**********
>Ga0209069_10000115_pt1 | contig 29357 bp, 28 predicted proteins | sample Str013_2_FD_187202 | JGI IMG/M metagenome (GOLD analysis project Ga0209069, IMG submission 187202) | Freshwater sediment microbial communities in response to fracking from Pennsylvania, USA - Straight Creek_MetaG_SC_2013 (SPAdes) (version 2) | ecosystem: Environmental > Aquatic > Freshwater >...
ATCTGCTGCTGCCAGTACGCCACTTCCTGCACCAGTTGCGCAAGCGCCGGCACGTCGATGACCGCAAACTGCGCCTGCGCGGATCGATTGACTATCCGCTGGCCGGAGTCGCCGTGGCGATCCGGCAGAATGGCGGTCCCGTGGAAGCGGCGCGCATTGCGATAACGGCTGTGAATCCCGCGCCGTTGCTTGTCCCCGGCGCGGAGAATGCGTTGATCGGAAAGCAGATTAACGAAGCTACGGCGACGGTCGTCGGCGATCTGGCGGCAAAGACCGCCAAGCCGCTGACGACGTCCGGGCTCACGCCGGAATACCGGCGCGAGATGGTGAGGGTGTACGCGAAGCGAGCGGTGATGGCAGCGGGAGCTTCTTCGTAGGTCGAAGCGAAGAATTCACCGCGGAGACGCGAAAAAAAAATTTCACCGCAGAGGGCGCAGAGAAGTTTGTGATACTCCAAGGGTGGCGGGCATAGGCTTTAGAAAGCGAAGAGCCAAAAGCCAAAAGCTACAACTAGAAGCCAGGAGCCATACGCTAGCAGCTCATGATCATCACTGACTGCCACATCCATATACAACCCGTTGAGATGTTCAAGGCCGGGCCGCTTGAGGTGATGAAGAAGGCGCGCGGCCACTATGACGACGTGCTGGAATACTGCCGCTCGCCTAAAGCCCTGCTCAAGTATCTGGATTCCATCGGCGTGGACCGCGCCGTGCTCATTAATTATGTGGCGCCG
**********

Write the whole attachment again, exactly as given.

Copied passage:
>Ga0209069_10000115_pt1 | contig 29357 bp, 28 predicted proteins | sample Str013_2_FD_187202 | JGI IMG/M metagenome (GOLD analysis project Ga0209069, IMG submission 187202) | Freshwater sediment microbial communities in response to fracking from Pennsylvania, USA - Straight Creek_MetaG_SC_2013 (SPAdes) (version 2) | ecosystem: Environmental > Aquatic > Freshwater >...
ATCTGCTGCTGCCAGTACGCCACTTCCTGCACCAGTTGCGCAAGCGCCGGCACGTCGATGACCGCAAACTGCGCCTGCGCGGATCGATTGACTATCCGCTGGCCGGAGTCGCCGTGGCGATCCGGCAGAATGGCGGTCCCGTGGAAGCGGCGCGCATTGCGATAACGGCTGTGAATCCCGCGCCGTTGCTTGTCCCCGGCGCGGAGAATGCGTTGATCGGAAAGCAGATTAACGAAGCTACGGCGACGGTCGTCGGCGATCTGGCGGCAAAGACCGCCAAGCCGCTGACGACGTCCGGGCTCACGCCGGAATACCGGCGCGAGATGGTGAGGGTGTACGCGAAGCGAGCGGTGATGGCAGCGGGAGCTTCTTCGTAGGTCGAAGCGAAGAATTCACCGCGGAGACGCGAAAAAAAAATTTCACCGCAGAGGGCGCAGAGAAGTTTGTGATACTCCAAGGGTGGCGGGCATAGGCTTTAGAAAGCGAAGAGCCAAAAGCCAAAAGCTACAACTAGAAGCCAGGAGCCATACGCTAGCAGCTCATGATCATCACTGACTGCCACATCCATATACAACCCGTTGAGATGTTCAAGGCCGGGCCGCTTGAGGTGATGAAGAAGGCGCGCGGCCACTATGACGACGTGCTGGAATACTGCCGCTCGCCTAAAGCCCTGCTCAAGTATCTGGATTCCATCGGCGTGGACCGCGCCGTGCTCATTAATTATGTGGCGCCG